Bio Sept 2012.doc

Adam Birnbaum is emerging as one of the top young voices in jazz piano. Since receiving a graduate Artist’s Diploma in jazz studies from The Julliard School in 2003, he has become a presence on the New York City scene as a leader and sideman, performing in such venues as the Village Vanguard, the Blue Note, Birdland, the Jazz Standard and Dizzy's Club Coca-Cola. He has also performed on many national and world stages, including the Gilmore International Keyboard Festival, the Kennedy Center, the Montreal Jazz Festival, The Spoleto Festival, The Indianapolis Jazz Festival, The Rockport Chamber Festival, NPR Jazz Christmas, and the Capetown Jazz Festival.

As a leader, Birnbaum has released two albums in Japan under the Pony Canyon label. His first, Ballade Pour Adeline, received a Gold Disk award from Swing Journal as one of the top albums of 2006. His U.S. debut Travels, released in 2009 under the Smalls record label, received enthusiastic reviews in, All About Jazz and JazzTimes. The Adam Birnbaum Trio has opened for both Brad Mehldau and Herbie Hancock. In July, 2006 Birnbaum’s quintet spent three weeks in residence at the Festival Dei Due Mondi in Spoleto, Italy. Birnbaum’s latest recording as a leader, featuring the bassist Doug Weiss and the drummer Al Foster, will be released in early 2014.

As a sideman, Birnbaum’s wide-ranging versatility and artistry have made him a first call for a wide variety of soloists, ensembles and band leaders. He has performed or toured with established jazz legends such as Al Foster, Greg Osby, Wallace Roney, Eddie Henderson, Eddie Gomez, and Jazz at Lincoln Center with Wynton Marsalis, as well as with young artists such as Darcy James Argue’s Secret Society, Pedro Giraudo, Marshall Gilkes, Dominick Farinacci, and Cecile Mclorin Salvant. Birnbaum has appeared as a sideman more than 15 albums.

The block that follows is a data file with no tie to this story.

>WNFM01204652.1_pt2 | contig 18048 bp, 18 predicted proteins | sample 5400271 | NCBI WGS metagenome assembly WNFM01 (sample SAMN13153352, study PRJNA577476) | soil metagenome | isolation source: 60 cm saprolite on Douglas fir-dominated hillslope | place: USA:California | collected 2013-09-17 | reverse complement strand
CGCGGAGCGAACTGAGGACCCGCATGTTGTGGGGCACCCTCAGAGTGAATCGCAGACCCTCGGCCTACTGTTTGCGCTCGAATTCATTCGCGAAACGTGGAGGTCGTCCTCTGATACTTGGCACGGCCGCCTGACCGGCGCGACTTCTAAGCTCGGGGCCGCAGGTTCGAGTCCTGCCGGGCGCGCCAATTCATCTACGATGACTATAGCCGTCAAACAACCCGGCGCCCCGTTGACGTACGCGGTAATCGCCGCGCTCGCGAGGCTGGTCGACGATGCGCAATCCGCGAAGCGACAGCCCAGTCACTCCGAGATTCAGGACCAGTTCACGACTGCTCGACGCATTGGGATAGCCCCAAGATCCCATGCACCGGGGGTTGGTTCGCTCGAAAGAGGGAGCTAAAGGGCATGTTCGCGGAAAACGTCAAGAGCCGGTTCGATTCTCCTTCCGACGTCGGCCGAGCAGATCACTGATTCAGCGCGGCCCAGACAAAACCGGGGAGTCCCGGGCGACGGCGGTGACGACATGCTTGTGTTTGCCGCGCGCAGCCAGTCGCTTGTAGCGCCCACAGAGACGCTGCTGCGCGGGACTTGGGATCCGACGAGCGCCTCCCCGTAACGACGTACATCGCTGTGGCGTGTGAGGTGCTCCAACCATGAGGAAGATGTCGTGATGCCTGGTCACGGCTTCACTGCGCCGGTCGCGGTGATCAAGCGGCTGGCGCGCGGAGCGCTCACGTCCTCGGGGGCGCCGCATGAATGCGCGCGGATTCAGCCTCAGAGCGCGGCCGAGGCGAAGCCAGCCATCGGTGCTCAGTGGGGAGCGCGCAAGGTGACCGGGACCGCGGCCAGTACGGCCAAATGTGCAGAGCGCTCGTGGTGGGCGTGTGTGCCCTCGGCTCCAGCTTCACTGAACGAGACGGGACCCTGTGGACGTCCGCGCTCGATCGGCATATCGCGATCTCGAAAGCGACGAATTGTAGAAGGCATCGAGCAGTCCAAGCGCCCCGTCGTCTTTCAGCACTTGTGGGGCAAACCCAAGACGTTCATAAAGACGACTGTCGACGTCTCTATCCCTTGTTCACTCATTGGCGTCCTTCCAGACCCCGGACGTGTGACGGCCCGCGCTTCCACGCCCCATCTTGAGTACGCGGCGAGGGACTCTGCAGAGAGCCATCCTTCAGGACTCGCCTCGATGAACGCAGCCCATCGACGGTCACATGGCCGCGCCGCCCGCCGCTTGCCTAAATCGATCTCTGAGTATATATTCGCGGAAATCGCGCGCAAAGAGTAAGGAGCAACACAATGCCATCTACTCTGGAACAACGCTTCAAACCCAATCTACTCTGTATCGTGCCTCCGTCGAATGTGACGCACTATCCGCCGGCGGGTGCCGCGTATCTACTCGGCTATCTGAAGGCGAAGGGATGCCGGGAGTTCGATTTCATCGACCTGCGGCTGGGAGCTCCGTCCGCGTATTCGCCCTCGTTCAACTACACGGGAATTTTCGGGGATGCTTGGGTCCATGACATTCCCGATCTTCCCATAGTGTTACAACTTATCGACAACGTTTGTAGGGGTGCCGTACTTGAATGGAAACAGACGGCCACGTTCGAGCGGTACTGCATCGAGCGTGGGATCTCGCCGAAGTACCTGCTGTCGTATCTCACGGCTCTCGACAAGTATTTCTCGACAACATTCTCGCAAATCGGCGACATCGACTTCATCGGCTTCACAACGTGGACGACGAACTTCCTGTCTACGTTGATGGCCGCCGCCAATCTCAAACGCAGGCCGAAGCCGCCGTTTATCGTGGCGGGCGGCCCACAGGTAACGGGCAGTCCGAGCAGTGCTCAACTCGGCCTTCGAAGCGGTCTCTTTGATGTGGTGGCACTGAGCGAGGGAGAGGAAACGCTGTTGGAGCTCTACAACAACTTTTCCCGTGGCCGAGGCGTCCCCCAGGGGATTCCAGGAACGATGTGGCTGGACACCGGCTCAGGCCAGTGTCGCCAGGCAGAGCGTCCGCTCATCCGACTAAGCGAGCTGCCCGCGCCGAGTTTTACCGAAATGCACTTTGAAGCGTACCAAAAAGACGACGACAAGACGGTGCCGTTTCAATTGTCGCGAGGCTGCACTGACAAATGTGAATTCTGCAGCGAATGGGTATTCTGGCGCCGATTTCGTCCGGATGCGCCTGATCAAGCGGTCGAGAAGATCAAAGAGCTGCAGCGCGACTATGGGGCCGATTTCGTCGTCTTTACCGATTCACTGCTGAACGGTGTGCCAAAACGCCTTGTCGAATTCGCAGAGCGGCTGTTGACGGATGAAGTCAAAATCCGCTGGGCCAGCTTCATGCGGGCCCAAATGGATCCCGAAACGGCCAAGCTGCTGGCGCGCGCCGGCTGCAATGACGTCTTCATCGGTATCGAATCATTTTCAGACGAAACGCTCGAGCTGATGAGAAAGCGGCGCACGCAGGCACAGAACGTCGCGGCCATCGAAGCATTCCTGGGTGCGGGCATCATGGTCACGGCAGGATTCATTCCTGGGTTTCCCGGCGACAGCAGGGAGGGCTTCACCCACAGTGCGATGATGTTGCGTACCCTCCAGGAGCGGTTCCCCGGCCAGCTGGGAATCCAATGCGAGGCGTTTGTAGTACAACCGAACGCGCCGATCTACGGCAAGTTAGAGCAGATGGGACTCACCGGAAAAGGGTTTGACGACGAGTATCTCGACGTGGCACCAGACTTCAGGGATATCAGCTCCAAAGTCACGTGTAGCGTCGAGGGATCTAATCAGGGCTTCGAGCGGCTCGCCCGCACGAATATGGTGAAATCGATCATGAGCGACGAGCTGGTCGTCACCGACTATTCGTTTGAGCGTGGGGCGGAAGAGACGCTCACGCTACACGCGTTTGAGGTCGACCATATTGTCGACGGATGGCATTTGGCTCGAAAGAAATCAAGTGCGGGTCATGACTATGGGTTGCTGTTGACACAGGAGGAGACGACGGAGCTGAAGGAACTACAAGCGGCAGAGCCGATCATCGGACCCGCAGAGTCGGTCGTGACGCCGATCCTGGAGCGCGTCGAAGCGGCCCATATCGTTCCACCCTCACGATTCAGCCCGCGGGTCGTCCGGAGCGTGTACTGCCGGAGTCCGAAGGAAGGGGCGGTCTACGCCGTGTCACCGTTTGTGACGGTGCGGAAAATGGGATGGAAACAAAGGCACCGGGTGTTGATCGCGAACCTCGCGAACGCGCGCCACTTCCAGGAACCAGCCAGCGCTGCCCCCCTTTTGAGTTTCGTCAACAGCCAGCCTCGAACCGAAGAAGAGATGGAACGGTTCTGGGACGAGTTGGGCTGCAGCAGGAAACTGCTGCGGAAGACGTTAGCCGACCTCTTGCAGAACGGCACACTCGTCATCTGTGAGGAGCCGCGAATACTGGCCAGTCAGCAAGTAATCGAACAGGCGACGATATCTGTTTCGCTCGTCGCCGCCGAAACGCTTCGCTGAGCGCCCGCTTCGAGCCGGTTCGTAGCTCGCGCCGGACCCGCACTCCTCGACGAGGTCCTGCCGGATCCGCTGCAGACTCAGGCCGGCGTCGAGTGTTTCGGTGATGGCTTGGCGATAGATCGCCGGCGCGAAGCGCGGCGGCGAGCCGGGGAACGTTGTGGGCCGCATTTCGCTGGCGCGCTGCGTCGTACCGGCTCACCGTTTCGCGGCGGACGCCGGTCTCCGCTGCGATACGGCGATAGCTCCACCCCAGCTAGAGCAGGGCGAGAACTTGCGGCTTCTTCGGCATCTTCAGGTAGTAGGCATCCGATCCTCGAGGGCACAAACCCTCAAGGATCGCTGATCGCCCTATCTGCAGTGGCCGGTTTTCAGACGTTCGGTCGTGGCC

Birnbaum is also recognized as a composer and arranger. reviewer Ken Dryden said “Birnbaum’s compositions prove immediately infectious, each with a hook that draws the listener along for the ride. “A review of Travels in JazzTimes praised the album’s “stellar originals.” In 2009 Birnbaum premiered Dream Songs, a trio suite based on the poetry of John Berryman. The work was commissioned by Chamber Music America. In 2012 Birnbaum was a guest artist at the Chelsea Music Festival in New York, arranging Debussy and Japanese folk songs for his trio, strings, koto, woodwinds and operatic singers.

Born and raised in Boston, Massachusetts, Birnbaum studied at the New England Conservatory of Music before moving to New York City in 2001, one of two pianists selected to participate in the Julliard School’s inaugural jazz studies program. In 2004 he won the American Jazz Piano Competition and became the American Pianists Association's Cole Porter fellow in Jazz. That same year, he became the first jazz pianist to present a recital at the prestigious Gilmore Rising Stars Recital Series. In 2006, he received the first-ever "special mention" prize at the Martial Solal Jazz Piano Competition in Paris. He has toured West Africa and Asia sponsored by Jazz at Lincoln Center and the U.S. State Department. A Manhattan resident, he currently performs throughout the world with both Al Foster and Greg Osby, as a featured member of their ensembles. Adam has studied with Danilo Perez, Kenny Barron, and Fred Hersch.



  • ". . .Birnbaum's touch and harmonic ideas are reminiscent of another multi-genre maestro, Keith Jarrett. "

    Jazziz Magazine, October 2002

  • "On album opener, "Jackhammer", Birnbaum uses a repeating dissonant piano riff, which is pure hip-hop sampling fodder, to convey the frenetic energy of New York City. The song's piano solos, which billow playfully in and out of consonance, evoke Bill Evans' work on the legendary Sunday at the Village Vanguard recordings. "Kat's Dance", too, anchors itself with a repeating, off-kilter piano riff that slides excitedly up a half-step before easing back down. In Herbie Nichols fashion, the song's melody merges with the harmony so naturally that it's hard to discern one from the other, giving the music a pastoral quality reminiscent of a new-wave movie soundtrack..."

    "...His solos treat the silence between notes like it's as important as the notes themselves."